The longer essays provide a wider cultural context: class, gender, sumptuary laws, costume design for stage and screen, advertising, fashion careers, ecclesiastical dress, etc. It includes a comprehensive general index in the last volume, as well as a timeline, and a topical outline.

The editor in chief, Valerie Steele, is chief curator and director of The Museum at the Fashion Institute of Technology. She is a widely respected authority on fashion and clothing history. We have many books written or edited by her and they are all well-researched, well-written and useful for the casual or serious researcher.

Some of the strengths of this set are the easy to search A to Z format and the inclusion of a bibliography for each entry, both for sources and further research. This is also the only one of the three sets that includes contemporary fashion subjects. For example, a four page article on crowns and tiaras describes new tiara trends started by Vivienne Westwood and Gianni Versace.

The index at the end of the third volume is superlative. In addition to the conventional uses of an index, a quick browse through this could give you new directions for your research.  The outline at the end of the same volume is divided into seven broad subject areas and then subsequent categories within each topic. Since the encyclopedia entries are in A to Z format, the outline is helpful in finding related articles. If you need help in structuring a report, this outline will help as well.

Encyclopedia of National Dress: Traditional Clothing Around the World (in 2 volumes), Jill Condra, editor (ABC-CLIO, c2013).

This set has entries for 130 nations or autonomous regions listed alphabetically. It examines clothing in the context of the cultural identity of people who live in regions all over the world, providing a historical and geographic perspective that illustrates how people dress and explains the reasons behind the material, design, and style.  Each entry in the encyclopedia includes a short historical and geographical background for the topic before discussing the clothing of people in that country or region of the world. This work will be of great interest to students researching fashion, fashion history, or history as well as to general readers interested in anthropology, textiles, fashion, ethnology, history, or ethnic dress.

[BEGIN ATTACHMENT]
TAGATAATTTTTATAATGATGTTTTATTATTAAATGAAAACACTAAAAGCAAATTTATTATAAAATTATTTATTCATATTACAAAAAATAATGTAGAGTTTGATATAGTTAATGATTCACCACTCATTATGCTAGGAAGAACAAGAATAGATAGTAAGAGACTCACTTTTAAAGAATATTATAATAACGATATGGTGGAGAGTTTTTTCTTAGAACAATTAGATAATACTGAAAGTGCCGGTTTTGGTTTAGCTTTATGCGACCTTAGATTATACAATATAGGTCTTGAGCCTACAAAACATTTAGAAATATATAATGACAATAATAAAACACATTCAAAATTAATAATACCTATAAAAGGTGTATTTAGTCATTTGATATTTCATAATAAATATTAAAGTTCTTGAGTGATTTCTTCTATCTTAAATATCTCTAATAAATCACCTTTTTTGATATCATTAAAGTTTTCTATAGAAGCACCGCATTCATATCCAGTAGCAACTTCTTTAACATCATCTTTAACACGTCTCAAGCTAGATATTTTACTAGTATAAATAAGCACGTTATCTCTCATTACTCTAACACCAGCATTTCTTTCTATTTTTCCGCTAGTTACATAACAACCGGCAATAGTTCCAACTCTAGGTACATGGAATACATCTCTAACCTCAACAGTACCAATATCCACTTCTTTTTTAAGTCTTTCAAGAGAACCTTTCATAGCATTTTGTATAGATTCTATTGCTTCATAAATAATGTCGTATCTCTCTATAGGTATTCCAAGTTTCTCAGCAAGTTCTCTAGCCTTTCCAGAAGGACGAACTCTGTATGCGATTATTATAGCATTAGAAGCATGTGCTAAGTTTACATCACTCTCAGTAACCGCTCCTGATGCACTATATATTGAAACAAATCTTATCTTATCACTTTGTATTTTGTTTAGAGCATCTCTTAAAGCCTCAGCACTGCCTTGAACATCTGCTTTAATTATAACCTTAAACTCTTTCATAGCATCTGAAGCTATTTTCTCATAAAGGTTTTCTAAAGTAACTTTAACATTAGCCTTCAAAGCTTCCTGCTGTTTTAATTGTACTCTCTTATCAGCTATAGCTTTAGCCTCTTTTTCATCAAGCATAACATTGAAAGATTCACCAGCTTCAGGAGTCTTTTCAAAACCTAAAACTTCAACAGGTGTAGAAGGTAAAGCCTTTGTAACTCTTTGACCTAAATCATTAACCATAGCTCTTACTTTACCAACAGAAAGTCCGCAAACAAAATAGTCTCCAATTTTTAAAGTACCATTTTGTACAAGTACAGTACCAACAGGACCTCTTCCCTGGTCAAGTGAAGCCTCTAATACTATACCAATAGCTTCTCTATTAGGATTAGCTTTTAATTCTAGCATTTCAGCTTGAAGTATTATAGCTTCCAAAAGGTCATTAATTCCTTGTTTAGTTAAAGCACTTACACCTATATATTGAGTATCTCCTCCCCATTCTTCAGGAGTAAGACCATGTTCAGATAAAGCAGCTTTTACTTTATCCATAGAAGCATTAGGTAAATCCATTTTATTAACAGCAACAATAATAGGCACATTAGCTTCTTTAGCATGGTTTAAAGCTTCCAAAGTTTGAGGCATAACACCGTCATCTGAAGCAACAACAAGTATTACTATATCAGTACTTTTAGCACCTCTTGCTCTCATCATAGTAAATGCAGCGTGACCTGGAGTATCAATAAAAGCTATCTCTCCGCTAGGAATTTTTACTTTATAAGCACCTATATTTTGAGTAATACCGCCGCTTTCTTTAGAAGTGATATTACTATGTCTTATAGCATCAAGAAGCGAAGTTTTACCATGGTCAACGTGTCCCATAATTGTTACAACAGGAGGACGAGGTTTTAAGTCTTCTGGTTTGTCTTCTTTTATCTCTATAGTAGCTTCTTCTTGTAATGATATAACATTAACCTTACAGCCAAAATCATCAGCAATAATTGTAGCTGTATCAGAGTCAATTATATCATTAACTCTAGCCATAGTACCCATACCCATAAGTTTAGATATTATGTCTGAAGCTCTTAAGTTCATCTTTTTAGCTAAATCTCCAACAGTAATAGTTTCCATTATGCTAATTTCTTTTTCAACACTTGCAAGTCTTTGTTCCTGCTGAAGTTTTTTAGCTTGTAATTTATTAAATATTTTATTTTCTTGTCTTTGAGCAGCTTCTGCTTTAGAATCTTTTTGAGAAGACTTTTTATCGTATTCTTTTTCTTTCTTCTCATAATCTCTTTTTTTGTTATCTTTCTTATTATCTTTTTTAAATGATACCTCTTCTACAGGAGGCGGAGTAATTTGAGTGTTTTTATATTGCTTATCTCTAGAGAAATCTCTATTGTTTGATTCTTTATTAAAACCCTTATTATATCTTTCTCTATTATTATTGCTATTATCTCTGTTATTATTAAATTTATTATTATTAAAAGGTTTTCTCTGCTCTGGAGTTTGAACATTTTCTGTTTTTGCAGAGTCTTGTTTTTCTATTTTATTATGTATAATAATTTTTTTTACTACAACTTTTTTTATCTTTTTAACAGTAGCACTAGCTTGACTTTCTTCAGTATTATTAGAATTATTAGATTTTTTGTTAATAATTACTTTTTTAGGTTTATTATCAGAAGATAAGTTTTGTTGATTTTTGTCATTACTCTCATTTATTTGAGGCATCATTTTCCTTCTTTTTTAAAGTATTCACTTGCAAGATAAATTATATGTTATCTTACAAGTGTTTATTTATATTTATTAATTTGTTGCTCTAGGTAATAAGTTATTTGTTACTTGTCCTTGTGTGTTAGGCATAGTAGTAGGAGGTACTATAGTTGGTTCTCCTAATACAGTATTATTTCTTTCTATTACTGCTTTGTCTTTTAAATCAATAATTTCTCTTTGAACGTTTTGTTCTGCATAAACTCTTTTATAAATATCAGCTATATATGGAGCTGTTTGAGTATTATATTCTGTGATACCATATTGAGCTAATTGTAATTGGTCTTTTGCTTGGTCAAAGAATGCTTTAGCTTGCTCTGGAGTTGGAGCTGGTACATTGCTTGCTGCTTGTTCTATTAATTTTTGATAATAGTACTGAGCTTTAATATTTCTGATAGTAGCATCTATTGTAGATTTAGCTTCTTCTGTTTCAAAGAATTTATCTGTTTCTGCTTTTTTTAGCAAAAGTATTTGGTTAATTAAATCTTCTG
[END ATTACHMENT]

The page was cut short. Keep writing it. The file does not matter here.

This resource has many strengths.  Each entry has a list of “Further Reading and Resources” list at the end citing both print and online sources for more in-depth research. The information is detailed, but still appropriate for middle school through undergraduate level searchers.  Each entry begins with the historical, geographical and environmental background, which is then tied in to how these affect the textiles used and the clothing worn.  There is also an explanation of the difference between everyday and special-occasion dress. The rituals and special occasions important to each country are described.

At the end of the 2nd volume there is a list of museums with national dress and textile collections.

Encyclopedia of World Dress and Fashion (Oxford University Press, 2010).